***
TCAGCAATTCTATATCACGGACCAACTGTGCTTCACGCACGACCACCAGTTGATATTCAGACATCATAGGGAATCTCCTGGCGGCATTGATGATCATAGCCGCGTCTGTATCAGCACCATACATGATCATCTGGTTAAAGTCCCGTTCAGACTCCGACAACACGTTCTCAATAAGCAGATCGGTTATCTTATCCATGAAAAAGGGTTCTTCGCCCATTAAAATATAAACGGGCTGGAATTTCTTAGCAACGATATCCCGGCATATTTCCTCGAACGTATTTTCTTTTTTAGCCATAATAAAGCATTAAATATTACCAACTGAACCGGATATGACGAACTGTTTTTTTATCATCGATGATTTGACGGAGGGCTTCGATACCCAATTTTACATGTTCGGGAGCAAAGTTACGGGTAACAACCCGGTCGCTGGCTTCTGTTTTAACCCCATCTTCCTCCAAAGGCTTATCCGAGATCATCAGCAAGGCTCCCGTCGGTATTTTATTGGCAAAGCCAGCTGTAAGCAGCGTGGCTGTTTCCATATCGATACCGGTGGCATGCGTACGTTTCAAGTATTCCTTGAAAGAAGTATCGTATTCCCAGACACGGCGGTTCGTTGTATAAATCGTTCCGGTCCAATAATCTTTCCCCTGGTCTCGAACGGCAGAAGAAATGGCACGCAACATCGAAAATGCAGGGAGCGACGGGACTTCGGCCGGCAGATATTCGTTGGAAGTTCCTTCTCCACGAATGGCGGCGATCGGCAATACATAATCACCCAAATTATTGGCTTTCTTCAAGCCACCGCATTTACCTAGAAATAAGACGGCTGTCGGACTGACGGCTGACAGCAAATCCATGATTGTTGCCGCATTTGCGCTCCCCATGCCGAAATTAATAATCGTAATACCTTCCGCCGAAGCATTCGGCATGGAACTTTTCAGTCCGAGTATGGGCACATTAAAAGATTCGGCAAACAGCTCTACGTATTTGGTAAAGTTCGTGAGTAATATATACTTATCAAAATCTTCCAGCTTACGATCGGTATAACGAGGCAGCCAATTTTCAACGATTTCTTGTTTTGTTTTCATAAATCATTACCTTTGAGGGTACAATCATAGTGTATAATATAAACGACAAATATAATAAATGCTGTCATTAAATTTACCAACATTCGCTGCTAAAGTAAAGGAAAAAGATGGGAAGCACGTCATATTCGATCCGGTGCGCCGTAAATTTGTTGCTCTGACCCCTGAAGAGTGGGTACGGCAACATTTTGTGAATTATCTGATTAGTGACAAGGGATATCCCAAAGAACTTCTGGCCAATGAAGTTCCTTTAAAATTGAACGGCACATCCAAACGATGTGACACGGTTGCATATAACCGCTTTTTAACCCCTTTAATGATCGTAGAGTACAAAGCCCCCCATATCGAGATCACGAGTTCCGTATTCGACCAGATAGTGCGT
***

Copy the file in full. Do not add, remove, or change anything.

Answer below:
TCAGCAATTCTATATCACGGACCAACTGTGCTTCACGCACGACCACCAGTTGATATTCAGACATCATAGGGAATCTCCTGGCGGCATTGATGATCATAGCCGCGTCTGTATCAGCACCATACATGATCATCTGGTTAAAGTCCCGTTCAGACTCCGACAACACGTTCTCAATAAGCAGATCGGTTATCTTATCCATGAAAAAGGGTTCTTCGCCCATTAAAATATAAACGGGCTGGAATTTCTTAGCAACGATATCCCGGCATATTTCCTCGAACGTATTTTCTTTTTTAGCCATAATAAAGCATTAAATATTACCAACTGAACCGGATATGACGAACTGTTTTTTTATCATCGATGATTTGACGGAGGGCTTCGATACCCAATTTTACATGTTCGGGAGCAAAGTTACGGGTAACAACCCGGTCGCTGGCTTCTGTTTTAACCCCATCTTCCTCCAAAGGCTTATCCGAGATCATCAGCAAGGCTCCCGTCGGTATTTTATTGGCAAAGCCAGCTGTAAGCAGCGTGGCTGTTTCCATATCGATACCGGTGGCATGCGTACGTTTCAAGTATTCCTTGAAAGAAGTATCGTATTCCCAGACACGGCGGTTCGTTGTATAAATCGTTCCGGTCCAATAATCTTTCCCCTGGTCTCGAACGGCAGAAGAAATGGCACGCAACATCGAAAATGCAGGGAGCGACGGGACTTCGGCCGGCAGATATTCGTTGGAAGTTCCTTCTCCACGAATGGCGGCGATCGGCAATACATAATCACCCAAATTATTGGCTTTCTTCAAGCCACCGCATTTACCTAGAAATAAGACGGCTGTCGGACTGACGGCTGACAGCAAATCCATGATTGTTGCCGCATTTGCGCTCCCCATGCCGAAATTAATAATCGTAATACCTTCCGCCGAAGCATTCGGCATGGAACTTTTCAGTCCGAGTATGGGCACATTAAAAGATTCGGCAAACAGCTCTACGTATTTGGTAAAGTTCGTGAGTAATATATACTTATCAAAATCTTCCAGCTTACGATCGGTATAACGAGGCAGCCAATTTTCAACGATTTCTTGTTTTGTTTTCATAAATCATTACCTTTGAGGGTACAATCATAGTGTATAATATAAACGACAAATATAATAAATGCTGTCATTAAATTTACCAACATTCGCTGCTAAAGTAAAGGAAAAAGATGGGAAGCACGTCATATTCGATCCGGTGCGCCGTAAATTTGTTGCTCTGACCCCTGAAGAGTGGGTACGGCAACATTTTGTGAATTATCTGATTAGTGACAAGGGATATCCCAAAGAACTTCTGGCCAATGAAGTTCCTTTAAAATTGAACGGCACATCCAAACGATGTGACACGGTTGCATATAACCGCTTTTTAACCCCTTTAATGATCGTAGAGTACAAAGCCCCCCATATCGAGATCACGAGTTCCGTATTCGACCAGATAGTGCGT